Taking the time to study your range brass can reveal potential problems with your firearm and/or your ammunition. For example, case-head swipe or a popped primer (as above) can be immediately diagnosed on the firing line.
About 10 years ago, I ran into an ammunition issue I had not seen before. I was handloading for an AR-15 and began noticing gouges or swipe marks on the case head. Any case-head deformation is generally looked at as an indication of excessive pressure, especially when the ammo is fired in a bolt-action rifle. However, I was reasonably certain my loads were below maximum—at least that is what the data and velocities were telling me.
To be sure, I called some folks who should have been able to explain what I was seeing. The most common response was something like, “Hmm, that’s odd.” Finally, I got a smart guy from Western Powders on the phone and he explained the phenomena of case-head swipe, and the difference between a blown primer and a popped one.
Granted, a decade later, anyone who’s been shooting AR-style rifles a lot probably already knows all about these things. However, new shooters and new reloaders enter our ranks every day, and this information might be helpful to them. After all, its imperative we have a good understanding of any pressure-related issues our firearms might be experiencing before they become full-blown problems.
The Blown Primer
Let’s start with the most dangerous of the three, the blown primer. A blown primer occurs when the chamber pressure reaches a point to where the cartridge case deforms so much it can no longer hold the primer in place. The result is the primer is ejected from the pocket while pressure is at its peak. A blown primer can be an early-warning sign that pressures are beyond maximum. However, do not expect to see a blown primer before you reach excessive pressure. It can be a sign, but may not occur before you blow up your gun.
Generally, a blown primer is not dangerous. However, because pressure is at its peak when a primer is blown, hot gasses and debris are blown back through the flash hole, into the mechanism of the rifle, which is not intended to deal with high pressure and hot gasses. These gasses can be forced into the face of the shooter—one of the main reasons shooting glasses should always be worn.
What might surprise you is that blown primers are not something that only occurs with handloads. I’ve seen a blown primer with factory ammunition on numerous occasions. In some instances it was an ammunition problem, in some it was a gun problem. If you experience a blown primer, do not fire any more of that ammunition in your firearm. In fact, before you shoot that gun again, have it checked out thoroughly.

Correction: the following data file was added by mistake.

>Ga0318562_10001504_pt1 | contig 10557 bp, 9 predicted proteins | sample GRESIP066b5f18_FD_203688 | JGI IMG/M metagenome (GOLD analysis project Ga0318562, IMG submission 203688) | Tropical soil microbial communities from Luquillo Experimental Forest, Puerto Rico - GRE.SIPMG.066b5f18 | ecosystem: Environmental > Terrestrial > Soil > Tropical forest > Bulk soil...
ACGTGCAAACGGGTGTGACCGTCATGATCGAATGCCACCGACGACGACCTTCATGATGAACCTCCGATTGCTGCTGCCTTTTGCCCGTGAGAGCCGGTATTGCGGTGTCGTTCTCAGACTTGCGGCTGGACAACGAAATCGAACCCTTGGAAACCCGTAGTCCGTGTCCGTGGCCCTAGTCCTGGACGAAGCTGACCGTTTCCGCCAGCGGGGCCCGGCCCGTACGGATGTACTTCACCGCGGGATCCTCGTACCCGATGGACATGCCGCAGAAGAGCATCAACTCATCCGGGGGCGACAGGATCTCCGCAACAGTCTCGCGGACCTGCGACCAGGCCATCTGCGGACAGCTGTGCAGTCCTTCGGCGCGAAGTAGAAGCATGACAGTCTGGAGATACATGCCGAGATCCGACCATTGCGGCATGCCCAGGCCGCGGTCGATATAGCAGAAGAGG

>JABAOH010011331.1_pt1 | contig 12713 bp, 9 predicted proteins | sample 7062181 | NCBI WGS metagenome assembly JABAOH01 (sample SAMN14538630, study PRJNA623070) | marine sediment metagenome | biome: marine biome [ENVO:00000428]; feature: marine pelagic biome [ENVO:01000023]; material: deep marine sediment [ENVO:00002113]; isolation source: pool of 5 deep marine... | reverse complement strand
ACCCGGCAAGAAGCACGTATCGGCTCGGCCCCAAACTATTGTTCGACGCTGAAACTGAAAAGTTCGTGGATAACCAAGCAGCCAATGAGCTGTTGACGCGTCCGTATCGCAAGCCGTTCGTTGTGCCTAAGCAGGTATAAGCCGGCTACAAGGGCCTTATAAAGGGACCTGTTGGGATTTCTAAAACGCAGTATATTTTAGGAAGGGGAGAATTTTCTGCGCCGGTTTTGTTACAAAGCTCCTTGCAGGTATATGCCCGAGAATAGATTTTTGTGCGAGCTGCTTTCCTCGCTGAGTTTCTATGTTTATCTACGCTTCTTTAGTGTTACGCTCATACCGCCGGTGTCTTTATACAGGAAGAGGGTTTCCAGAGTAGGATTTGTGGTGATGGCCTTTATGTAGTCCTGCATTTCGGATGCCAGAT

The Popped Primer
A popped primer is an all-together different animal. It typically occurs because the bolt face of an AR-15 or AR-10 begins to move to the rear before the chamber pressure has diminished enough for the cartridge case to release its hold on the chamber walls. At that point, there exists enough pressure to “pop” the primer from the cartridge case. Like with a blown primer, this is not a terribly dangerous occurrence, but it’s often mistaken as a blown primer, indicating pressures have escalated beyond the maximum allowed.
In fact, it is a sign of high pressure. But only that pressure is beyond the maximum allowed, as it relates to the timing of the action. In other words, the gun is out of time; it is allowing too much pressure or gas to feed into the cycling mechanism. The problem is usually corrected by adjusting the gas block, or you can switch loads, adjust the powder charge, or change your powder.
The key is being able to tell the difference between a popped or blown primer. Fortunately, differentiating between the two is easy. If the primer is blown, it will easily fit back into the primer pocket. If it is popped, it will not fit back into the primer pocket. Regardless, both types of primer loss can cause a stoppage, because the primer can foul the action.
But back to the beginning; those marks I was seeing on the case heads of my fired brass 10 years ago are known as case head swipe. It’s become more and more common with the AR-15 and AR-10 platforms, mostly because of the wide and varied variety of ammunition now available for cartridges popular in both variants. It’s even rather prevalent with factory ammunition.
Why does it occur? Essentially for the same reasons a popped primer occurs; the rifle is out of time for the load that’s being fired. It does not mean the rifle is bad and it does not mean the ammo is bad. It simply means the action is opening before the cartridge case releases itself from the chamber. During that time, the spring-powered ejector is pushing out against the case head, while it’s being rotated with the bolt. The result is a swipe in the brass on the head of the cartridge case. You correct for case-head swipe just as you would correct for a popped primer: Adjust the gas block, tune the powder charge or change the propellant.
You can have a blown primer and case-head swipe, or a popped primer and case-head swipe. It’s important to know which one you’re experiencing so you know the proper action to take.